Understanding Child Maintenance And How To Claim

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Separating from your partner is difficult at the best of times, but it becomes a whole lot harder when there are kids involved. Not only do you need to decide who they will live with and how often the other parent will see them, you must also ensure that you are both paying towards their costs.

However, money – in particular – can cause a lot of issues and this situation will often require one parent to pay the other. You can agree this between yourselves or, if you can’t come to an agreement, you can ask the Child Maintenance Service to calculate the amount.

If you arrange this yourself you can decide the amount that one parent pays the other – but you may want to check this against what the Child Maintenance Service would assess the amount to be, in the interest of fairness.

There are a few questions you need to ask first:

  • Do you want to pay a fixed regular amount or will you vary it to help with extra expenses throughout the year?
  • Do you want to pay directly for things like school uniform, activities or holidays?
  • Do you want to pay a percentage of your earnings? This could be particularly helpful if earnings fluctuate.

 

If the Child Maintenance Service calculates it for you they will take certain things into account, including:

  • The income of the paying parent
  • How many children you have
  • How much time they spend with the paying parent
  • Whether the paying parent is paying child maintenance for other children

 

It may be helpful to also take the above into account if you are working it out for yourself. You want to keep things as fair as possible, to avoid as many issues as you can.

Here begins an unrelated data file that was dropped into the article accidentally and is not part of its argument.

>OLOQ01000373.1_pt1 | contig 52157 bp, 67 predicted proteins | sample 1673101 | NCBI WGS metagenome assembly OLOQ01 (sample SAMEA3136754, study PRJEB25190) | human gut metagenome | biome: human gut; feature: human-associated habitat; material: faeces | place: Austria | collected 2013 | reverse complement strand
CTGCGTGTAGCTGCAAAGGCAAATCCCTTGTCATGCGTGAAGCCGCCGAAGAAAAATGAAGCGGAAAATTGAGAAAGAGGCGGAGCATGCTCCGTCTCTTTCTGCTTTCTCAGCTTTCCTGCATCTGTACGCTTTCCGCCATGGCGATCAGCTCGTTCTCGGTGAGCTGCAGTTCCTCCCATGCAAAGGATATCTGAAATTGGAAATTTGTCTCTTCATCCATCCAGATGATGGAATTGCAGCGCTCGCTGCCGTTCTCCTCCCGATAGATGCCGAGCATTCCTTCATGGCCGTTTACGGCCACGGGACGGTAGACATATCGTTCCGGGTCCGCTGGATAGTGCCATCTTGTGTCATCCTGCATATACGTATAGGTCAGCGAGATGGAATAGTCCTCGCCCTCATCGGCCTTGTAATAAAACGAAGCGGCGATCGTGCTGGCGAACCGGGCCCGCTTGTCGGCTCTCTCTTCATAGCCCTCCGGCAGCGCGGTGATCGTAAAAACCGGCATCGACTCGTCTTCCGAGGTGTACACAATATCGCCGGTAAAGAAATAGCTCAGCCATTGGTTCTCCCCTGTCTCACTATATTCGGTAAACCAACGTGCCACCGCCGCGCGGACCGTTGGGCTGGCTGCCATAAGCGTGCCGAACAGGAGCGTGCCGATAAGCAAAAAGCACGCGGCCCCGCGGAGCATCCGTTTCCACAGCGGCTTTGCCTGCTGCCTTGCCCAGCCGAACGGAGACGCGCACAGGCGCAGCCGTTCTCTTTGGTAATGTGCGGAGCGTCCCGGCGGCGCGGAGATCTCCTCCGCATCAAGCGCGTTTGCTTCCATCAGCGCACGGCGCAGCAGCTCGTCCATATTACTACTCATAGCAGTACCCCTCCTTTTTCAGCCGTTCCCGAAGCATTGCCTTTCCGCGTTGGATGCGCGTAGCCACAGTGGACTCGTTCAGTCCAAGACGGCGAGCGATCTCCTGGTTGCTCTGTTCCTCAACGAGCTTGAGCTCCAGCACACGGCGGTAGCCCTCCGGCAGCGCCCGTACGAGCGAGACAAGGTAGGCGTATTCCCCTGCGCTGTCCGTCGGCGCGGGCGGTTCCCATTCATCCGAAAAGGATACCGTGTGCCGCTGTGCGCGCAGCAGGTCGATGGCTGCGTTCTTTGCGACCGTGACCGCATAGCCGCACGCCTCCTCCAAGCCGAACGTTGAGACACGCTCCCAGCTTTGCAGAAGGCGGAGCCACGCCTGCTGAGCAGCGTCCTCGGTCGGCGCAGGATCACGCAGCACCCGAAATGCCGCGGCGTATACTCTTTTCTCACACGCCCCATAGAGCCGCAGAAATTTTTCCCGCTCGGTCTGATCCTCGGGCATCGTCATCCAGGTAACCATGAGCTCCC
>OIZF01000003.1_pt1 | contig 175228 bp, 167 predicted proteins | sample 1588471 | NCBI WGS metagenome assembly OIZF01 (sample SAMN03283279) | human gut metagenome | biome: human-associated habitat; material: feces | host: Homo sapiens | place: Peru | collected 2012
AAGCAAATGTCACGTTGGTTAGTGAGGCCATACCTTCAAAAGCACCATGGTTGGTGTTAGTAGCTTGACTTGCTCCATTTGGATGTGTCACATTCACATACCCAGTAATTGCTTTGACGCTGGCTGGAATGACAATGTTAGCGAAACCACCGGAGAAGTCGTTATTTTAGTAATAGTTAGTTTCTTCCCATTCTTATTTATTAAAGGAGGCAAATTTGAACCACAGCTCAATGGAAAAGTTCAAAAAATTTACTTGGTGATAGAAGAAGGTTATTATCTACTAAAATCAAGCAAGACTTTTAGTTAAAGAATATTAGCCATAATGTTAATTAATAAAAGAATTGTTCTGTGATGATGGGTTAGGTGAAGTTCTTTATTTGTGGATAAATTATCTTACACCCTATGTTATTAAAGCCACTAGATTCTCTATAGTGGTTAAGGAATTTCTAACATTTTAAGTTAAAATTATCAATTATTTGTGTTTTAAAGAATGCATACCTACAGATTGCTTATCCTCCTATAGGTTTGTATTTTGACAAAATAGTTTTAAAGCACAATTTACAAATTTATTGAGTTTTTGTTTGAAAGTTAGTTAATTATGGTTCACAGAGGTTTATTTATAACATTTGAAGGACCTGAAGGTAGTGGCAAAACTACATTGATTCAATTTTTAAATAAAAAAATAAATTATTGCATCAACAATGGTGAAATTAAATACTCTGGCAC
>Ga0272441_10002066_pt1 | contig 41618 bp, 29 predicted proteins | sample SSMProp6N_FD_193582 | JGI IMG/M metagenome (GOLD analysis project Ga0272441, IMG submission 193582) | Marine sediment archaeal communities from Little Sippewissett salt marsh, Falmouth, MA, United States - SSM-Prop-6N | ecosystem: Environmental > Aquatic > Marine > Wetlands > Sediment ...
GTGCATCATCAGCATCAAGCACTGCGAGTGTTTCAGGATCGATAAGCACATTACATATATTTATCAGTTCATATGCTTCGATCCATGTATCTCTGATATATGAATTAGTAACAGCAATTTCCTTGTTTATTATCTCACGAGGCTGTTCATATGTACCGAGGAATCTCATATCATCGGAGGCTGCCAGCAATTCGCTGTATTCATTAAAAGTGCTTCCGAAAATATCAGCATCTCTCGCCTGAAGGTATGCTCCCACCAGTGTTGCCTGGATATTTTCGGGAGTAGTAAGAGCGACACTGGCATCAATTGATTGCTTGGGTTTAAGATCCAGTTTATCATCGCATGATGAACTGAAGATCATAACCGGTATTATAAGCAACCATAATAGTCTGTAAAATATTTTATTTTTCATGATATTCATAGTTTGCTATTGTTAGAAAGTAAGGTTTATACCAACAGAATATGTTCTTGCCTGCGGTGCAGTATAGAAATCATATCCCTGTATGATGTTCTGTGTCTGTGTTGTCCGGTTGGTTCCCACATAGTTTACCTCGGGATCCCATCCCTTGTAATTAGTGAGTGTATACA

So how does your income affect how much you pay?

  • Nil Rate: You don’t pay anything if your gross weekly income is less than £7.
  • Flat Rate: You pay £5 a week if your income is between £7 and £100 a week.
  • Reduced Rate: You pay £5 a week on the first £100, if your income is between £100.01 and £199.99 – plus a percentage on the rest.
  • Basic Rate: If your weekly pay is between £200 and £800 the amount you pay will depend on a number of things.
  • Basic Plus: If your weekly earnings are between £800.01 and £3000 you pay the basic rate on the first £800 and a lower rate on the rest.
  • Finally… if you are more than £3000 you will need to apply to the courts for a child maintenance “top-up” order to be made.

 

So, what if you have more than one child to pay for?

If you are paying the basic or basic plus rate, the amount will depend on the number of children – and whether those children are with the parent receiving child maintenance all the time or not.

 

Basic Rate

  • One child: 12% of weekly income
  • Two children: 16% of weekly income
  • Three or more children: 19% of weekly income

 

Basic Plus Rate

  • One child: 12% of weekly income on first £800 – 9% on the rest
  • Two children: 16% of weekly income on first £800 – 12% on the rest
  • Three or more children: 19% of weekly income on the first £800 – 15% on the rest

 

However, if you decide to share the care of your children this will change the amount you paying depending on how this is split. The amount paid can also change if the paying parent is also paying for other children.

There are four ways to pay child maintenance, once you have worked out the costs, which you can find out about here.

It is so important to get this right because you will be paying it until your child is 16, or 20 if they are in school or college full time.

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